Unless you're a professional in the oil and natural gas industries, you'd be forgiven for not being familiar with frac sand. According to Geology.com, frac sand is high-purity quartz sand that features durable, round grains. Other sources state that frac sand, often referred to as a proppant, can be man-made, as in the case of sand industrially coated with resin. Ceramic crystals have also been highlighted as suitable proppants. In the US, the American Petroleum Institute is in charge of setting frac sand specifications. Sand is evaluated based on: geology, grain size, crush resistance, solubility, turbidity, sphericity and roundness. Unsuitable sand is separated from that used for fracking and typically sold for other needs. What is frac sand for? Accessing oil and gas within rock can be difficult due to a lack of interconnected pore spaces or pore spaces that are too small. However, hydraulic fracturing solves this problem through the process of creating fractures in the rock and pumping water into it, as per Geology.com. The water is treated with chemicals and thickeners that allow it to carry grains of frac sand into the fractures. But why pump frac sand into the rock in the first place? Because it continues to prop open fractures after the water is turned off and allows drillers to access the oil and gas within — hence the name proppant. Where does frac sand originate? Citing data from the US Geological Survey, Well Servicing Magazine states that the US is the world's leading producer of industrial sand and gravel, including frac sand. While sand deposits from Ohio and Virginia to Pennsylvania and Michigan have been mined for the material, Well Servicing Magazine states the best frac sand can be found in Minnesota, Missouri, Wisconsin, Illinois, Oklahoma and Texas. However, frac sand cannot be used straight out of the ground, according to Geology.com. It must be processed at special plants. First the sand is stacked in piles to let the wash water drain off. After the sand is drained, it is placed in an air dryer to remove moisture, and finally dry grains are screened for specific sizes.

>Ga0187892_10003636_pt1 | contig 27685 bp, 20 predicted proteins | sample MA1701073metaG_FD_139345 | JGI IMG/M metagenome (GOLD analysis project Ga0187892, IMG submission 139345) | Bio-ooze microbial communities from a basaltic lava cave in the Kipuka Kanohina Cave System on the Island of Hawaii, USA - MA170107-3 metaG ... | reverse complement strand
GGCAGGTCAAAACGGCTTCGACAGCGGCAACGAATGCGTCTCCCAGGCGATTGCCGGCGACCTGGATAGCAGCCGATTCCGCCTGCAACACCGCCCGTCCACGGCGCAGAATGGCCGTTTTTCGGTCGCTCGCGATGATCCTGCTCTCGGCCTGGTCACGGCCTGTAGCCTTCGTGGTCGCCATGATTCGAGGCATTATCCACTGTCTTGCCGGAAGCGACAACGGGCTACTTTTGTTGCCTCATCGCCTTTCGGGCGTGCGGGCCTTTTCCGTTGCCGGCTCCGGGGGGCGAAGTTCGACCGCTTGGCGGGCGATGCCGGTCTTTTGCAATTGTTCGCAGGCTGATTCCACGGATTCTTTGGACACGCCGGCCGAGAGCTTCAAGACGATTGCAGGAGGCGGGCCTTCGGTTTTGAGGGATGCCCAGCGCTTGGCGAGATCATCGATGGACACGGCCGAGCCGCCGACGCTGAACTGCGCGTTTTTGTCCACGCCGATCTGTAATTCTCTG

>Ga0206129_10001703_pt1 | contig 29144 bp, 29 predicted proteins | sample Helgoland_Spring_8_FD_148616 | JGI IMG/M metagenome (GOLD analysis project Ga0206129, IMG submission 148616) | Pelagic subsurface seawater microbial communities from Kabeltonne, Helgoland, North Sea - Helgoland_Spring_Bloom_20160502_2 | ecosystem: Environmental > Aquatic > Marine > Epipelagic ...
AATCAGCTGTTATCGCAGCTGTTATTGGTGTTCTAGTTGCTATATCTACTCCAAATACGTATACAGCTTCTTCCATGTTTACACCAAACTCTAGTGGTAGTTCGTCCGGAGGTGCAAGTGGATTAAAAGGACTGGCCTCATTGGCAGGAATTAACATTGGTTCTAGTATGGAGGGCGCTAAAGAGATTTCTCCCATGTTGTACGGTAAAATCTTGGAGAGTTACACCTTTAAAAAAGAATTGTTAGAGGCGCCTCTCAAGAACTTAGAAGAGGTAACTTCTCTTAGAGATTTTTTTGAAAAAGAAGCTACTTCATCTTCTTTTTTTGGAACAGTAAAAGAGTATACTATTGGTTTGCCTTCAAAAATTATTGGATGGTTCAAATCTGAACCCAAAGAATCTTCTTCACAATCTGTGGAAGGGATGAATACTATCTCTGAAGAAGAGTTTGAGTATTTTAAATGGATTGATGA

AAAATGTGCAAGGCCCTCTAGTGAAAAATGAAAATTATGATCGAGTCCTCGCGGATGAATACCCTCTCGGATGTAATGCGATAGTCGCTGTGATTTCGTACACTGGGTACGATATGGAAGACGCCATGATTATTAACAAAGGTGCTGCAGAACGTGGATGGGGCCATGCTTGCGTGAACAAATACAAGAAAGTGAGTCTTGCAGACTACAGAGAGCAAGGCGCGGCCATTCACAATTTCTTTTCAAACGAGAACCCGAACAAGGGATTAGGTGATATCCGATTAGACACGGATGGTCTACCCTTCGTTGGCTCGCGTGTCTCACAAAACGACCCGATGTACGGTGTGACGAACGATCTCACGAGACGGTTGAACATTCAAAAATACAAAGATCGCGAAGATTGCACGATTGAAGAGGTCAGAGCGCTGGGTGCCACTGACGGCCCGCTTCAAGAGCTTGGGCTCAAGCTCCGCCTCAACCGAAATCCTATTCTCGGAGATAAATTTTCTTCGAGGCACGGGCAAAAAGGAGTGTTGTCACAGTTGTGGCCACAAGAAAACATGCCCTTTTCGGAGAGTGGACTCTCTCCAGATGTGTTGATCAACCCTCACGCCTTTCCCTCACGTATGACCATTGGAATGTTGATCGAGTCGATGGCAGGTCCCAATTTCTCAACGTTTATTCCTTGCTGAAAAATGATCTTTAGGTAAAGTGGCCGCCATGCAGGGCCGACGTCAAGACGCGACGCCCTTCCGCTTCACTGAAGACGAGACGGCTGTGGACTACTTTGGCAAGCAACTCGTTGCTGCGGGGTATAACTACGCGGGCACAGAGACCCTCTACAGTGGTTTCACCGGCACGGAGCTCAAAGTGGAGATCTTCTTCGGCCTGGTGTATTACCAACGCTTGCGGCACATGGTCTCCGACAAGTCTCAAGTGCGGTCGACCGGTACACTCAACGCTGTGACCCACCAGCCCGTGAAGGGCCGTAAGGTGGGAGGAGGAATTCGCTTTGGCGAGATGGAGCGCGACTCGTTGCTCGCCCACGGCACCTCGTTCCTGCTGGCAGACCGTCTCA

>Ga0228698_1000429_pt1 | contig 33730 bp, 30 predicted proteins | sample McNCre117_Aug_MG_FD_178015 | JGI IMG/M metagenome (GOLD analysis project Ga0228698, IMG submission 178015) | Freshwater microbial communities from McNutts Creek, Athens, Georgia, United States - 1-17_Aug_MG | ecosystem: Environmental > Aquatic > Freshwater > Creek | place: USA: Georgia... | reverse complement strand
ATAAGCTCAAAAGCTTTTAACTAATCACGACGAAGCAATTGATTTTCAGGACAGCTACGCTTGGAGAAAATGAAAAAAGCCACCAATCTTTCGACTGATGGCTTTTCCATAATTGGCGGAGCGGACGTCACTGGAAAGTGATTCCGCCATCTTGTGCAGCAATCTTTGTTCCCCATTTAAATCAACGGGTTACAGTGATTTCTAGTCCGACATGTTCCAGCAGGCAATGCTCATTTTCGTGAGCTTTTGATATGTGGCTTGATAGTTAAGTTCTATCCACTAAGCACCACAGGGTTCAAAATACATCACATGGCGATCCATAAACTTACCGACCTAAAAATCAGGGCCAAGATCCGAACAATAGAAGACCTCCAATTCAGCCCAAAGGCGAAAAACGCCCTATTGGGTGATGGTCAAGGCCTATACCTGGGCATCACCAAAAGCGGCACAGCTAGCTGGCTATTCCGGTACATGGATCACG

Demand for frac sand highThe Wall Street Journal recently reported that sand prices are on the rise thanks to high demand from the fracking industry. Frackers are forecast to use approximately 95 billion pounds of sand this year, according to the Journal. That marks a 30-percent increase from 2013. This data also highlights an opportunity for investors, as the Journal goes on to state that high demand has lifted stock prices for sand producers significantly. OilPrice.com goes so far as to state that tremendous fracking activity has resulted in a "rush on sand supplies, causing shortages as mining companies scramble to ramp up production." Risks associated with frac sand While demand for frac sand is higher than ever before, the material does not come without its detractors. Some organizations have criticized the use of frac sand due to the air pollution it creates during the mining process. Specifically, the tiny dusty particles formed during mining have been linked to lung disease, according to Earth Works. Similarly, the Occupational Safety and Health Administration (OSHA) has spotlighted fracking risks in a Hazard Alert. "[The National Institute for Occupational Safety and Health's] recent field studies show that workers may be exposed to dust with high levels of respirable crystalline silica (called 'silica' in this Hazard Alert) during hydraulic fracturing," OSHA states. "Hydraulic fracturing sand contains up to 99 percent silica. Breathing silica can cause silicosis. Silicosis is a lung disease where lung tissue around trapped silica particles reacts, causing inflammation and scarring and reducing the lungs' ability to take in oxygen." On a different note, some organizations, such as the ACEA, have raised concerns regarding groundwater corruption due to toxins left at wastewater ponds at mining operations, also pointing to risks regarding the transport of processed frac sand. All that said, the frac sand industry continues to boom, and it appears that fracking activity and the demand for proppants it creates will not be slowing down anytime soon.